Social mobility does not depend on attending university, says minister | Education

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The universities minister has intensified her attack on the higher education sector in England, warning that “true social mobility” is not about increasing the number of disadvantaged students going to university but about their outcomes.

Michelle Donelan told MPs on the education select committee “it doesn’t matter about looking at which groups don’t get to university”, and said higher education “is not necessarily the best route to get to where you want to go in life”.

She did however highlight some of the government’s future expectations for the sector, calling on universities to offer more degree apprenticeships and invest more in part-time education to help boost skills for the post-Covid economy.

Her comments are likely to send a chill through the sector which has prioritised improving access for disadvantaged groups, spending millions of pounds on widening participation schemes to improve social mobility and life chances.

As a result there are now record numbers of disadvantaged students going to university, the committee heard. Donelan pointed out however that while 59.1% of black young people under 19 now progress to higher education, there is still a 20% attainment gap between black and white students “which is simply not good enough”.

In a speech earlier this month, the minister said young people had been “taken advantage of” and misled by the expansion of university courses with no real demand from the labour market.

Donelan told MPs on Wednesday that social mobility was more than just target-driven box-ticking. “I really think we need to move away from this focus on how many students go to university. It’s such a blunt instrument,” she said. “It is not actually very accurate in terms of social mobility.

“If a student goes to university and then drops out after year 1 and has a year’s debt, what does that deliver for their social mobility? Nothing. In fact it sets them back in life. It’s about them completing high quality academically rigorous courses that then lead to graduate jobs, and that’s the important measure we should be looking at.”

Her comments follow a speech by education secretary Gavin Williamson earlier this month in which he set out plans to promote further education and ditch a long-held target to get 50% of young people in England to go to university.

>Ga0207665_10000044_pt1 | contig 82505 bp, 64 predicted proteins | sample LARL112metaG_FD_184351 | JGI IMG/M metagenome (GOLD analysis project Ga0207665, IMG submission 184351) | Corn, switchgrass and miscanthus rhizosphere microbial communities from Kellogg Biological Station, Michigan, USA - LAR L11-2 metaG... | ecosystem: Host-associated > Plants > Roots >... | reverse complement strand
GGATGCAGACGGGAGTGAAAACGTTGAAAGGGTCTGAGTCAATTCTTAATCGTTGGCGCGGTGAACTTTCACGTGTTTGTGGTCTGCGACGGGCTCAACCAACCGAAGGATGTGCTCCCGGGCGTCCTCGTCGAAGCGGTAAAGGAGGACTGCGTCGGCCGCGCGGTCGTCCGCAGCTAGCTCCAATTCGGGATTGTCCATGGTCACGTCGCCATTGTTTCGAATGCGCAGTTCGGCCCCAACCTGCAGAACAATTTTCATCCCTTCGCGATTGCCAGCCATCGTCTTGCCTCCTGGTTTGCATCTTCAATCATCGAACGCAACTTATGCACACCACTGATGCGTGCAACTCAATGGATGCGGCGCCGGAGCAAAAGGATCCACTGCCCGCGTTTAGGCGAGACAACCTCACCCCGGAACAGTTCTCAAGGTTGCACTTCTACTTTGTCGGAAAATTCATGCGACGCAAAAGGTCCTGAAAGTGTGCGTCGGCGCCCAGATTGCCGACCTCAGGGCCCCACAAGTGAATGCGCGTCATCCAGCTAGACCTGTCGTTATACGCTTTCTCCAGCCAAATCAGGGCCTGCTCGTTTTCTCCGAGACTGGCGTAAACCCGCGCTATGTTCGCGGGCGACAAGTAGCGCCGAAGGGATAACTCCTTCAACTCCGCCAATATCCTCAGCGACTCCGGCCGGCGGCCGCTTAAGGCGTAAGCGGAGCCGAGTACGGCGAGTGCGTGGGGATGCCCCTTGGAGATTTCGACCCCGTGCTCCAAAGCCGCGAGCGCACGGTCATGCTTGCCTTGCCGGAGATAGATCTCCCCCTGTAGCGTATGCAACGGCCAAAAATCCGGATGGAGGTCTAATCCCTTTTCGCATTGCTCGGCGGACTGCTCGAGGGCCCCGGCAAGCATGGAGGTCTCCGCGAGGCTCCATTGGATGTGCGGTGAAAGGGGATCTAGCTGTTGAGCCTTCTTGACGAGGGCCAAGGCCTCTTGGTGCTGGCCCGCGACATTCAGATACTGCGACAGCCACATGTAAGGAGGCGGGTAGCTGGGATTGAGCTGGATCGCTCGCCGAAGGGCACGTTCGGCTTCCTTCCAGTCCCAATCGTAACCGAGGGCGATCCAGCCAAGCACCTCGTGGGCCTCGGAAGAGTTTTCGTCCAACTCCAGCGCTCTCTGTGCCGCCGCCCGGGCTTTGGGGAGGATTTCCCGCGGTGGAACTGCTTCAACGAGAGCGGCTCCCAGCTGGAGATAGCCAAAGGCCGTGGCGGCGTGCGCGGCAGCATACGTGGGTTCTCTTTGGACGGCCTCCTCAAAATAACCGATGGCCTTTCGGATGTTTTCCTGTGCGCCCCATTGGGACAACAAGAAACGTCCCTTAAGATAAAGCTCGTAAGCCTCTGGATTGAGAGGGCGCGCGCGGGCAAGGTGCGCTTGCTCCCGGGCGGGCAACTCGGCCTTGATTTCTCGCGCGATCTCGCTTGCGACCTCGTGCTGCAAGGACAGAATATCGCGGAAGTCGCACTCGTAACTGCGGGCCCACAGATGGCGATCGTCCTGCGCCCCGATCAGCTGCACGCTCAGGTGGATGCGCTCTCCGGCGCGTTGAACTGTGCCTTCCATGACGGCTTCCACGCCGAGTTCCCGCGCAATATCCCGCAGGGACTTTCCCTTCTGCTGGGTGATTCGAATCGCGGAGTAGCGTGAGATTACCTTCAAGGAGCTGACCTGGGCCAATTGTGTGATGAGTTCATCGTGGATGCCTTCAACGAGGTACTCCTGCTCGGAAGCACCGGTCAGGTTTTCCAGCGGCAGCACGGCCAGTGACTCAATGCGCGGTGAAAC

Building on his theme, the universities minister told MPs: “We don’t necessarily want everybody to go to university … Whether you are advantaged or disadvantaged, higher education is not necessarily the best route to get where you want in life.”

Responding to Labour MP Ian Mearns, who said it was unlikely someone would become permanent secretary at the Department for Education without a degree, Donelan said she knew lots of people who had been successful in life without a degree, and they should be mentioned to illustrate there are other routes to success.

Donelan, a graduate of York University, was also asked about the financial crisis facing a number of universities, which are likely to lose considerable income if fewer international students choose to come to study in the UK following the Covid-19 pandemic.

A recent report by the Institute for Fiscal Studies said as many as 13 British universities could face financial disaster from the after-effects of the coronavirus. Rather than a bailout, the minister said the government would announce details of a “restructuring regime” as “a last resort”, but warned there would be conditions attached to any additional funding.

The minister also addressed high salaries among vice-chancellors and senior university staff, praising those who volunteered for pay cuts of 10-30% during the Covid crisis and said she would like to see that continue.

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